Mardi Gras 2011 wouldn't be complete without enjoying warm beignets.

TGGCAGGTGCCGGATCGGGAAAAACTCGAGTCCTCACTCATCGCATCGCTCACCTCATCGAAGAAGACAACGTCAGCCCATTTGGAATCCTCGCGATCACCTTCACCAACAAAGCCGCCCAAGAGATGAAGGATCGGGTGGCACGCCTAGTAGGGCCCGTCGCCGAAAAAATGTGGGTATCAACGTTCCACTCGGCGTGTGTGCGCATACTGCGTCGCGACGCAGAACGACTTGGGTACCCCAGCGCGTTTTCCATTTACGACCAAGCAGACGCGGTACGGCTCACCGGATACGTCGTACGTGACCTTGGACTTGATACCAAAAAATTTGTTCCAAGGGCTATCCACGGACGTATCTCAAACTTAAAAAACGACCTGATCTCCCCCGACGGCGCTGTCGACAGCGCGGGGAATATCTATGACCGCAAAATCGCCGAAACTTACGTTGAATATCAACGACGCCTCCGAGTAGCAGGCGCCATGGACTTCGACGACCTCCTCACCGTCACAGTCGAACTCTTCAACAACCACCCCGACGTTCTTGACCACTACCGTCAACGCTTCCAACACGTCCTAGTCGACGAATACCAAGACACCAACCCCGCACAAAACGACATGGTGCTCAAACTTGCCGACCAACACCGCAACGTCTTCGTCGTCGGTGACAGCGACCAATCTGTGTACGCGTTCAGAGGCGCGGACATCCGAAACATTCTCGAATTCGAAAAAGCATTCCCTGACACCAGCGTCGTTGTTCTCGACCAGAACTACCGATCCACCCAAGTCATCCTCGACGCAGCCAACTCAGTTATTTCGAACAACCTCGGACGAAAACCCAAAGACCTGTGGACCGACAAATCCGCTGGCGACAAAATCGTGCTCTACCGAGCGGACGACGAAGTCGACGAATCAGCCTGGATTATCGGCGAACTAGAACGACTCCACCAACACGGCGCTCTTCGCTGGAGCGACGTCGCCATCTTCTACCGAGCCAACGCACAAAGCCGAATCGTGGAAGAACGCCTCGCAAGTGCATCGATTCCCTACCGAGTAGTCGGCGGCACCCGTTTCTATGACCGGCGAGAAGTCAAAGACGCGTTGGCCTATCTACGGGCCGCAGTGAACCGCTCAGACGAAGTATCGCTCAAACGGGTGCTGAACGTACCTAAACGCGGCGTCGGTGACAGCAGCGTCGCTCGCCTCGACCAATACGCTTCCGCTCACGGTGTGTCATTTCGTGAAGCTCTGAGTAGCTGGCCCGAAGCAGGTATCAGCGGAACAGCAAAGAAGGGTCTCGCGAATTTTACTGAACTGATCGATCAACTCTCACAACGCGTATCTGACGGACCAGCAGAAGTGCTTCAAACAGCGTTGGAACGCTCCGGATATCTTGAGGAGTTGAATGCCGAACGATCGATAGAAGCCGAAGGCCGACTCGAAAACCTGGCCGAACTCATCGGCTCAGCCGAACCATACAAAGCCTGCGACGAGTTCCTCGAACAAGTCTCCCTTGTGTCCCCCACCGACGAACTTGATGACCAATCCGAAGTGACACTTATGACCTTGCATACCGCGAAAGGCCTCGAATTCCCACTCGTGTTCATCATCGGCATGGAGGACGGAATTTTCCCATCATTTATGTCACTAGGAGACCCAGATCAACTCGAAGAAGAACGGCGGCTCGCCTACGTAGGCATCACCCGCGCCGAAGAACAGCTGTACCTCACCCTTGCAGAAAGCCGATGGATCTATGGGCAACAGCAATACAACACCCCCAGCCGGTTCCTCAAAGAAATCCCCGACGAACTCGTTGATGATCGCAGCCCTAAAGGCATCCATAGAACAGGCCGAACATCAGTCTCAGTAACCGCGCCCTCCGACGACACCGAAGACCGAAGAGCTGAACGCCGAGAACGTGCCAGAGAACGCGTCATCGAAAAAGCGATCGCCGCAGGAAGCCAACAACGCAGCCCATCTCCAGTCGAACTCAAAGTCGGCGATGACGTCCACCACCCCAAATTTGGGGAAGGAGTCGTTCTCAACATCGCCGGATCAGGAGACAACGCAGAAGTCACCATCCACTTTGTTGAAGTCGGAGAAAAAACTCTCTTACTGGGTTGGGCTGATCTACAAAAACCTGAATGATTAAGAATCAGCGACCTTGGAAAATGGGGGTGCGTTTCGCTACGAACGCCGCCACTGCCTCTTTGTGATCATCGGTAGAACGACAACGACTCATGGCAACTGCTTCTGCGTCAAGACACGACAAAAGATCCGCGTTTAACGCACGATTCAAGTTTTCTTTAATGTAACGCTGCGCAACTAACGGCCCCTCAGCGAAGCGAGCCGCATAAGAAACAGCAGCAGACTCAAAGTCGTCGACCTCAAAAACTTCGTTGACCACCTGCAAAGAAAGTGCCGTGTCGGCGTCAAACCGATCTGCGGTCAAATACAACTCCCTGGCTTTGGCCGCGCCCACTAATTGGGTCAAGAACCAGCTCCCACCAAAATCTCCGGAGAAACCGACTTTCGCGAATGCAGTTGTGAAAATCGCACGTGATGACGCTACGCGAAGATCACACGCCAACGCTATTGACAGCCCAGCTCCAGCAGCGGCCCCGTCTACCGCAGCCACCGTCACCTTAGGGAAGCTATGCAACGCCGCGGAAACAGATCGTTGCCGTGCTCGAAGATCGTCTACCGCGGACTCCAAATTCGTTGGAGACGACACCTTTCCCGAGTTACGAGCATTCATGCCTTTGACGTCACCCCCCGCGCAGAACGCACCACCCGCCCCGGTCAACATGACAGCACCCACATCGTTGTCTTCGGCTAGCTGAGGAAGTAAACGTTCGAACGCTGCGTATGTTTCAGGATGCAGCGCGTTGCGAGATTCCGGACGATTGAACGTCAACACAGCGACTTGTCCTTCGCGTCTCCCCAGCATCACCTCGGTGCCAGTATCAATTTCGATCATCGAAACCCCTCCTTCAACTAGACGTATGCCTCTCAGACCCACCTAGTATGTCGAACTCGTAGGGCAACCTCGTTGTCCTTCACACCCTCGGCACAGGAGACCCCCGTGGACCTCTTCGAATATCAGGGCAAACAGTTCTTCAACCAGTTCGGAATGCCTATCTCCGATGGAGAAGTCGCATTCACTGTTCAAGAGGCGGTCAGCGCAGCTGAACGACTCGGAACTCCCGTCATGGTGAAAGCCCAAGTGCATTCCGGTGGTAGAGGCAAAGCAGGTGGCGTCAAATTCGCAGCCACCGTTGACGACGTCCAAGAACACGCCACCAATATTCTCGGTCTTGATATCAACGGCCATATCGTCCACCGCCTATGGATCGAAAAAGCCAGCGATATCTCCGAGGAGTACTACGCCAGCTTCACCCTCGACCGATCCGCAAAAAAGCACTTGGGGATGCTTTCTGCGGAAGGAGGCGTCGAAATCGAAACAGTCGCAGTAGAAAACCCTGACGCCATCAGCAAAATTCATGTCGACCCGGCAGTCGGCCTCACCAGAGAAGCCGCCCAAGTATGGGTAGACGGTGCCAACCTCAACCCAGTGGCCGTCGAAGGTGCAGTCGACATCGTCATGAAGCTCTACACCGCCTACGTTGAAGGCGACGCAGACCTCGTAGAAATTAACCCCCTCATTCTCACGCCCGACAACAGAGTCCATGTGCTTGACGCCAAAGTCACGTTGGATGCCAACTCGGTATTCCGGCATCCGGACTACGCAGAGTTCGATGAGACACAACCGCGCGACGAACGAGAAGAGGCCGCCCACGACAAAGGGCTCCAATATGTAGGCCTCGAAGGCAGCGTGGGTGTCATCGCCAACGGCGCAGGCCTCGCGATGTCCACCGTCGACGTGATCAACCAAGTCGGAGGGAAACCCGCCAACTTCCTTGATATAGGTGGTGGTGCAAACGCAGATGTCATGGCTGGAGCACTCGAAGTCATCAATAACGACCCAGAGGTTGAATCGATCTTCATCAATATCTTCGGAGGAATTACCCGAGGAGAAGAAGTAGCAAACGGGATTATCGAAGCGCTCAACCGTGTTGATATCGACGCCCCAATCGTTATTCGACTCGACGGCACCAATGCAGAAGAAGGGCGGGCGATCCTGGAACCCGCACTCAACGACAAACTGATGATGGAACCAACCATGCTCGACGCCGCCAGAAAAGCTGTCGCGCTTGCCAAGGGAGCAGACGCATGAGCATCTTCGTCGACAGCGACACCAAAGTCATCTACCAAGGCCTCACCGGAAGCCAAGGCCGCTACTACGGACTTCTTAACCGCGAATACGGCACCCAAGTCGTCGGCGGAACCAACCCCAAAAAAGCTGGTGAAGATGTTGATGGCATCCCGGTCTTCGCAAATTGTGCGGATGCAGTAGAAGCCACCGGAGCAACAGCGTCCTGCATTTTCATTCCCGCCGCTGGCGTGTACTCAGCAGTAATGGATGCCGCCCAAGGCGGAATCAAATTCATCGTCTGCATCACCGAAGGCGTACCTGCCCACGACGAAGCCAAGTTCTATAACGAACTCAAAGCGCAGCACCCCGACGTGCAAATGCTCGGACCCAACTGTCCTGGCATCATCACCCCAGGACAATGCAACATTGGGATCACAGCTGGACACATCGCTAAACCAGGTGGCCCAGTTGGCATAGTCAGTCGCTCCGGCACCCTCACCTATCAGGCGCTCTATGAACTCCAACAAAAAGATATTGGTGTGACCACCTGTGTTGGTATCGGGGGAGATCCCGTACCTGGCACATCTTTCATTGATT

Partying has begun today in major cities to mark Mardi Gras, or Fat Tuesday, a last gastronomical hurrah before the Christian fasts that start on Ash Wednesday and continue during the season of Lent. The festivities that precede Fat Tuesday are known as Carnival in Catholic European nations, Latin America, and Canada. They are known as Shrovetide in the United Kingdom and Ireland, and Mardi Gras in the US and Australia. The Mardi Gras season starts on twelfth night (January 5) and ends on Fat Tuesday, but the festivities and parade season usually last for only the few days nearest Fat Tuesday. Fat Tuesday 2011 falls on March 8, but the day falls on a different date every year depending on when Easter falls. This year Fat Tuesday is being celebrated later than any other Fat Tuesday in over 150 years. The festivities include rich, fatty foods, masks and elaborate costumes, balls, and large scale parades at which participants throw small gifts. In the early days of the Mardi Gras parades, participants would throw candy or nuts. The "throws" have since evolved to include whistles, trinkets, cups, fake money (called doubloons), beaded necklaces, oranges, and even coconuts.
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